Avoid herbal supplements: column

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  • Many believe that since these products are advertised as% 2C natural and legally sold% 2C, they are safe.
  • But some herbal supplements can cause real damage to health.
  • And they are not% 2C regulated as many think% 2C by the FDA.

I once diagnosed a patient with high cholesterol and prescribed a drug commonly called a statin. When I saw him for a follow-up months later, he admitted that he had not filled the prescription.

He said he had taken red yeast rice rather. When I asked him why, he said he was wary of the long list of side effects from statins and felt that taking an over-the-counter “natural” cholesterol-lowering supplement was safer.

When it comes to taking herbal supplements, I generally advise patients that most have little evidence to suggest that they actually work, but I leave the final decision to the patients. But two recent studies suggest that patients are better off avoiding supplements altogether.

Americans spend $ 5 billion per year on pills such as echinacea to ward off colds, ginkgo biloba to improve memory, or black cohosh to improve postmenopausal hot flashes. More … than 29,000 herbal products are sold throughout North America, with approximately half of Americans using some form of alternative medicine. Many believe that because these products are touted as natural or organic and sold legally, they are safe.

Not what they seem

This is not necessarily true. A review of the journal BMC Medicine, published last month, used DNA analysis to provide the most definitive evidence to date that herbal supplements are not what they appear to be. The researchers randomly selected 44 supplements and found that most were “of poor quality, including considerable product substitution, contamination, and the use of fillers.”

Consider two bottles of St. John’s Wort used to treat depression. One contained pills that had no evidence of the herb advertised, while the other substituted another herb that has been shown to be a known laxative.

But it goes beyond false advertising. Herbal supplements can cause real damage to your health. The Food and Drug Administration recently tested 21 “100% natural” food supplements and found that nine of them contained unlabeled amphetamine-like compounds. Uncontrolled use of these stimulants can lead to increased blood pressure, increased heart rate and even heart attacks.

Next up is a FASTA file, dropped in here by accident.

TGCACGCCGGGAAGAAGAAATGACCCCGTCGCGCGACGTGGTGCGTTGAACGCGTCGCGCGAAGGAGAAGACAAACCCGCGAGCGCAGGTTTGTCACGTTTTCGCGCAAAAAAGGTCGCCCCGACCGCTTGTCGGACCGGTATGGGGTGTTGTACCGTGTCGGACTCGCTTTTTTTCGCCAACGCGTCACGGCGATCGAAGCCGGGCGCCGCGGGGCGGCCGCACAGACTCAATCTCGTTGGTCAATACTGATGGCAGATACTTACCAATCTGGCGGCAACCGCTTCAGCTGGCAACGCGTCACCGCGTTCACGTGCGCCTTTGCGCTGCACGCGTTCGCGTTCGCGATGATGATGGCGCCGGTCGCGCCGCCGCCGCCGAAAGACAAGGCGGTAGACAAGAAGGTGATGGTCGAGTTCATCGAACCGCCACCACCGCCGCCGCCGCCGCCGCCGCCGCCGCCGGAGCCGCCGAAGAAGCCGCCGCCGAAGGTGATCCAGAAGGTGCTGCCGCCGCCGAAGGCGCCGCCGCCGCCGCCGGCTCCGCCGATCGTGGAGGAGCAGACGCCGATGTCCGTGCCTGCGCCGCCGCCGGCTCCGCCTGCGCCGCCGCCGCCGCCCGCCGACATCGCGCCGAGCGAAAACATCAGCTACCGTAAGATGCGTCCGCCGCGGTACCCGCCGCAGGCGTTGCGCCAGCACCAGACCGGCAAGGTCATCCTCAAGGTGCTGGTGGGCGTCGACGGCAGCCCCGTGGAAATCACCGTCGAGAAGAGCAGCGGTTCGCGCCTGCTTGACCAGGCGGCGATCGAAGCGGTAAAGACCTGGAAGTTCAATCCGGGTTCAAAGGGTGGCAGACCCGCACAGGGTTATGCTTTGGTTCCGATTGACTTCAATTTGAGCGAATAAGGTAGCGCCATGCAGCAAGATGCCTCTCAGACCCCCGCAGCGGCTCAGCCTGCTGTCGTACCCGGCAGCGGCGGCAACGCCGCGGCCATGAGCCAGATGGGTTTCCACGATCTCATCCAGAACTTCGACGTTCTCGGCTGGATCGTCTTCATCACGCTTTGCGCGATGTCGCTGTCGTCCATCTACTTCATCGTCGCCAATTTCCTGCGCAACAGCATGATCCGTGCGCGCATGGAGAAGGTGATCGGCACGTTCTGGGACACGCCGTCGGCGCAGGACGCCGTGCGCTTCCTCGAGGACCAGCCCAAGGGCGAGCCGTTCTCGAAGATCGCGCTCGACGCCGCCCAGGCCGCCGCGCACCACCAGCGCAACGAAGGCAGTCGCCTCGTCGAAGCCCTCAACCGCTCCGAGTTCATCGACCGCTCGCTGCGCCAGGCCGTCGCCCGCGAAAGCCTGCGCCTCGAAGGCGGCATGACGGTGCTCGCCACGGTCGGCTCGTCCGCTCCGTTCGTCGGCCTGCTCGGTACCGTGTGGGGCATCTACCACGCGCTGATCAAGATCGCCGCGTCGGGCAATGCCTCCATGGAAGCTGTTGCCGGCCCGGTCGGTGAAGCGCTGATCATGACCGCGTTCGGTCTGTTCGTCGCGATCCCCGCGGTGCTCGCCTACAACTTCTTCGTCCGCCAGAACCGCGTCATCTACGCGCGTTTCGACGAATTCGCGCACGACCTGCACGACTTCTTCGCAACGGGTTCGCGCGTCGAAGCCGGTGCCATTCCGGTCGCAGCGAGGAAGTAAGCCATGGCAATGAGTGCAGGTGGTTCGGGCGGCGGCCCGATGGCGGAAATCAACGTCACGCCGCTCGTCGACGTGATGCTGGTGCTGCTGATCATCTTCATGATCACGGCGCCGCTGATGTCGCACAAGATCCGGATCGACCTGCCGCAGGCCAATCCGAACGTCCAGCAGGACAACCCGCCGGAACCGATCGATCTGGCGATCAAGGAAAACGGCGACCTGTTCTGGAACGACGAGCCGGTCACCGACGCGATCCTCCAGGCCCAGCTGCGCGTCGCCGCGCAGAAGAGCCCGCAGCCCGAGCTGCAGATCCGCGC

FDA issued warning

In 2012, the FDA criticized the herbal industry for causing more 50,000 adverse events annually. Some pills use fillers made up of rice, or worse, black walnut, which can severely affect people with allergies to nuts, while others contain unlabeled toxic ingredients. Many, including garlic and ginkgo biloba, also interact with prescription drugs, which can affect the effect blood thinners and cause life-threatening bleeding.

Back to my patient. Like most Americans, he mistakenly believed that herbal supplements had to be approved by the FDA before they were sold. And he didn’t know that until 70% of herbal medicine producers violated manufacturing guidelines to prevent adulteration of their pills. I shared the results of the recent study with him and he decided to stop taking the supplement.

I then addressed her concerns about statins and recognized the potential for rare and, in rare cases, serious side effects that many prescription drugs share. But these drugs are FDA regulated, so at least we know what’s inside, and what’s inside is working. This is far more than what we can say about the vast majority of herbal supplements patients take today.

Kevin Pho, primary care physician in Nashua, NH, blogged on MedPage Today’sKevinMD.com and is a member of the USA TODAY Contributors Council.

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